Liquids: A Cleaning Overview

  • Alvin Lieberman


Once the cleanroom operation is defined and in good order, airborne particulate contaminants are usually reduced to minor problems. The major contamination problems are then the emissions from personnel and processing tool actions (discussed previously) and the contamination transferred to products from process fluids. The particle concentration in most reactive process liquids is normally orders of magnitude greater than that in the ambient air or in a compressed gas supply. Because so many high-technology products either are produced using liquid processing materials or are cleaned by liquids, contamination transfer from the supposedly clean liquid to the product must be controlled. Production of a modern finished integrated-circuit component may require the use of as much as 150 gallons of water for all of the processing steps (Iscoff 1986). A study of the mechanisms involved in transfer of particles from liquids to solid surfaces has shown some of the important processes that control deposition and retention of particles from liquids to solid surfaces (Michaels et al. 1988). These processes are similar in nature to those in deposition from air suspension, but particle transfer across the liquid-solid and liquid-air interfaces is also important.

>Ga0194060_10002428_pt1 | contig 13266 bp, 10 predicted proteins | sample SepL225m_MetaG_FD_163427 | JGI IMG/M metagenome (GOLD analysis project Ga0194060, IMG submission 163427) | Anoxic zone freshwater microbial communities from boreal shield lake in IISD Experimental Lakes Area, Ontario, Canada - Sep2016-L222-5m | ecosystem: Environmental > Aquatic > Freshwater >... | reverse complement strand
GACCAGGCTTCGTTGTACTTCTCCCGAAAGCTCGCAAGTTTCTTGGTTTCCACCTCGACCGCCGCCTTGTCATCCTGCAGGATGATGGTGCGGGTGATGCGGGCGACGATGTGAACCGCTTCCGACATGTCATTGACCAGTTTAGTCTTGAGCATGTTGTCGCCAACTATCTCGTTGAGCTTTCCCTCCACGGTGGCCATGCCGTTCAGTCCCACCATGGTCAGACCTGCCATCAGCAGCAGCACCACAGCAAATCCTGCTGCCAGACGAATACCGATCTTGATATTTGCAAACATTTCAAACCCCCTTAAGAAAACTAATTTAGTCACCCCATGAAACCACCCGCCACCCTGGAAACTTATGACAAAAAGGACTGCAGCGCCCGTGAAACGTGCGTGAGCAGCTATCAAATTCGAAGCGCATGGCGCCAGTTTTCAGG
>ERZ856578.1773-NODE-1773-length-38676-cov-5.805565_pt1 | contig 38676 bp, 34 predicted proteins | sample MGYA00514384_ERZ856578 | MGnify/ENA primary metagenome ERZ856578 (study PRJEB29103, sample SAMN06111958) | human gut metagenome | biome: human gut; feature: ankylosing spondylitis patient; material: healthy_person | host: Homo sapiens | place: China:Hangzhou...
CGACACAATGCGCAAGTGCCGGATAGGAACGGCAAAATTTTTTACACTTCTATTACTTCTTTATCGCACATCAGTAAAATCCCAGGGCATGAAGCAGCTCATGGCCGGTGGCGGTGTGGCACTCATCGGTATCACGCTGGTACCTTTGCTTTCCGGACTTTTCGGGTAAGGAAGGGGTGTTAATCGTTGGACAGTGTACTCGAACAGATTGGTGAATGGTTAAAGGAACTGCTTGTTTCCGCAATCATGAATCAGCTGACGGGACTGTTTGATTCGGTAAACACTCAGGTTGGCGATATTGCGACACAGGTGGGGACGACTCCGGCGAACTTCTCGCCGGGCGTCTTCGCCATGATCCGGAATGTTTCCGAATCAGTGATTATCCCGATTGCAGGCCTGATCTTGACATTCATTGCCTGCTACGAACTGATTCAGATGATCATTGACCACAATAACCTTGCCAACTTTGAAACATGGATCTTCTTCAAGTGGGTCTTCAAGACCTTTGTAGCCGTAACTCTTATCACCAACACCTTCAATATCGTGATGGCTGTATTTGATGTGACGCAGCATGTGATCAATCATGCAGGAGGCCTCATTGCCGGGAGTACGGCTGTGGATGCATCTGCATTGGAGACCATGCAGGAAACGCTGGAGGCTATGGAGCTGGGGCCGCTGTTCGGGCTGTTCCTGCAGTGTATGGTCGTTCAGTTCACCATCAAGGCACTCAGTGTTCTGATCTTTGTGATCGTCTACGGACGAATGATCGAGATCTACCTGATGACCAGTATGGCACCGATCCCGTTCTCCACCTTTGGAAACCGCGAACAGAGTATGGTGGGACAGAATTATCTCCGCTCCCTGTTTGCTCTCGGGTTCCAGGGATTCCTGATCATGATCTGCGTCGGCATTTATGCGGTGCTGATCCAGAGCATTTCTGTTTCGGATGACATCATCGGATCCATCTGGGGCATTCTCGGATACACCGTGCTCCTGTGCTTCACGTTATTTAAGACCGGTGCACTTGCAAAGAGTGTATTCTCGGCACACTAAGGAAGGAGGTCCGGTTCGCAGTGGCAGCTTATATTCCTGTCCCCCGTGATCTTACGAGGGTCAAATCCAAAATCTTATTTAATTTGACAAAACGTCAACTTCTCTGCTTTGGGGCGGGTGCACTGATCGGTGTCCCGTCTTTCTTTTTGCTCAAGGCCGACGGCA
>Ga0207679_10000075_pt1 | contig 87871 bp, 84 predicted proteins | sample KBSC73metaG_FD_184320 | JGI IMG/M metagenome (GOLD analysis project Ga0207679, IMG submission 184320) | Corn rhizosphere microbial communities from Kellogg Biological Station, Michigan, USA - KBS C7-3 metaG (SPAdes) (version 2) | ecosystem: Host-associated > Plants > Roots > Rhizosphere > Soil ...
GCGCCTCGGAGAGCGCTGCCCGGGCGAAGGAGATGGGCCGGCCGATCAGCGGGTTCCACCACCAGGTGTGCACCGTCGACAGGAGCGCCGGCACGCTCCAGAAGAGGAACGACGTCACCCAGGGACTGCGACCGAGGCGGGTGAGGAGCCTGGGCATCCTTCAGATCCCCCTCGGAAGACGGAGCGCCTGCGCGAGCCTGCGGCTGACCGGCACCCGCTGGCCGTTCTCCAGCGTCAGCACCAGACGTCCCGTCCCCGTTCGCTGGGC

High Purity Water Bubble Point American National Standard Institute Fibrous Filter Liquid Filter 
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© Van Nostrand Reinhold 1992

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  • Alvin Lieberman

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